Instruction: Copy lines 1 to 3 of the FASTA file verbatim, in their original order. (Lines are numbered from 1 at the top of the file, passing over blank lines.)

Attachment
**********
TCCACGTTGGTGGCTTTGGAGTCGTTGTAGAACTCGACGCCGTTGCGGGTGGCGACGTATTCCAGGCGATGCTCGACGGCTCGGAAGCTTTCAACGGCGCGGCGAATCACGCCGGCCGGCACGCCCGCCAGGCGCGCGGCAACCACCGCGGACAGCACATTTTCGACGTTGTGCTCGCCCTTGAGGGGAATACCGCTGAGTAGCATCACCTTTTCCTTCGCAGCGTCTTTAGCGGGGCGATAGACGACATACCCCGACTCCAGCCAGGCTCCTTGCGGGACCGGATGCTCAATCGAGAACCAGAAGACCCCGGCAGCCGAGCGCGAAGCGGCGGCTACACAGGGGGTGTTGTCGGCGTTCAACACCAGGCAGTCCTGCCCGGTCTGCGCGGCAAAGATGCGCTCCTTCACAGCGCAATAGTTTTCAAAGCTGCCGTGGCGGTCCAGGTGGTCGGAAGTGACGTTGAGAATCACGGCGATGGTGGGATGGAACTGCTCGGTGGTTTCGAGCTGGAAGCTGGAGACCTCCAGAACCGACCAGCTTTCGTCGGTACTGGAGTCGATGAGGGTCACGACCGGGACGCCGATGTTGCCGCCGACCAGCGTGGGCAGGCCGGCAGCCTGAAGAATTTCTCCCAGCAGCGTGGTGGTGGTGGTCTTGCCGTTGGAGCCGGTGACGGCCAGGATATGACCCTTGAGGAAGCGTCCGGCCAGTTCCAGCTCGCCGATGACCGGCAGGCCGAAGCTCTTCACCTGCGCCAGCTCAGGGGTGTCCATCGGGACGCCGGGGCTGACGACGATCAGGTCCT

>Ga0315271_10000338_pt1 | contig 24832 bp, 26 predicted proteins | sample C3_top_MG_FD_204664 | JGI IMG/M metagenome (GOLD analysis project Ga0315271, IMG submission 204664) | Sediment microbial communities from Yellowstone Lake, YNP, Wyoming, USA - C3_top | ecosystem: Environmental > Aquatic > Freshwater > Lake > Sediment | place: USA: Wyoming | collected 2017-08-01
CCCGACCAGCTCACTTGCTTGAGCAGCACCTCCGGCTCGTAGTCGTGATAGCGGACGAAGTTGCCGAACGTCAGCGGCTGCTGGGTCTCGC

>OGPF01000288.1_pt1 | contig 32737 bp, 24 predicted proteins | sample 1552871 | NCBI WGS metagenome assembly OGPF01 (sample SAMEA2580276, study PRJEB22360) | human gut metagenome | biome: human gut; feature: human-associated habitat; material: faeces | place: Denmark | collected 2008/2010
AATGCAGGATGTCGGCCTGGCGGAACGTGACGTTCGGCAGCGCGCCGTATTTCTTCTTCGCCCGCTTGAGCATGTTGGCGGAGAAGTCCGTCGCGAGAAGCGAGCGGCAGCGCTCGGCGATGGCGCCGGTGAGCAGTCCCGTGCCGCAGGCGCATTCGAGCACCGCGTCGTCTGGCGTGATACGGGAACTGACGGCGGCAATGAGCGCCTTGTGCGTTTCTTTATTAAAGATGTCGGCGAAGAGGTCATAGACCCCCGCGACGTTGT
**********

TCCACGTTGGTGGCTTTGGAGTCGTTGTAGAACTCGACGCCGTTGCGGGTGGCGACGTATTCCAGGCGATGCTCGACGGCTCGGAAGCTTTCAACGGCGCGGCGAATCACGCCGGCCGGCACGCCCGCCAGGCGCGCGGCAACCACCGCGGACAGCACATTTTCGACGTTGTGCTCGCCCTTGAGGGGAATACCGCTGAGTAGCATCACCTTTTCCTTCGCAGCGTCTTTAGCGGGGCGATAGACGACATACCCCGACTCCAGCCAGGCTCCTTGCGGGACCGGATGCTCAATCGAGAACCAGAAGACCCCGGCAGCCGAGCGCGAAGCGGCGGCTACACAGGGGGTGTTGTCGGCGTTCAACACCAGGCAGTCCTGCCCGGTCTGCGCGGCAAAGATGCGCTCCTTCACAGCGCAATAGTTTTCAAAGCTGCCGTGGCGGTCCAGGTGGTCGGAAGTGACGTTGAGAATCACGGCGATGGTGGGATGGAACTGCTCGGTGGTTTCGAGCTGGAAGCTGGAGACCTCCAGAACCGACCAGCTTTCGTCGGTACTGGAGTCGATGAGGGTCACGACCGGGACGCCGATGTTGCCGCCGACCAGCGTGGGCAGGCCGGCAGCCTGAAGAATTTCTCCCAGCAGCGTGGTGGTGGTGGTCTTGCCGTTGGAGCCGGTGACGGCCAGGATATGACCCTTGAGGAAGCGTCCGGCCAGTTCCAGCTCGCCGATGACCGGCAGGCCGAAGCTCTTCACCTGCGCCAGCTCAGGGGTGTCCATCGGGACGCCGGGGCTGACGACGATCAGGTCCT

>Ga0315271_10000338_pt1 | contig 24832 bp, 26 predicted proteins | sample C3_top_MG_FD_204664 | JGI IMG/M metagenome (GOLD analysis project Ga0315271, IMG submission 204664) | Sediment microbial communities from Yellowstone Lake, YNP, Wyoming, USA - C3_top | ecosystem: Environmental > Aquatic > Freshwater > Lake > Sediment | place: USA: Wyoming | collected 2017-08-01
CCCGACCAGCTCACTTGCTTGAGCAGCACCTCCGGCTCGTAGTCGTGATAGCGGACGAAGTTGCCGAACGTCAGCGGCTGCTGGGTCTCGC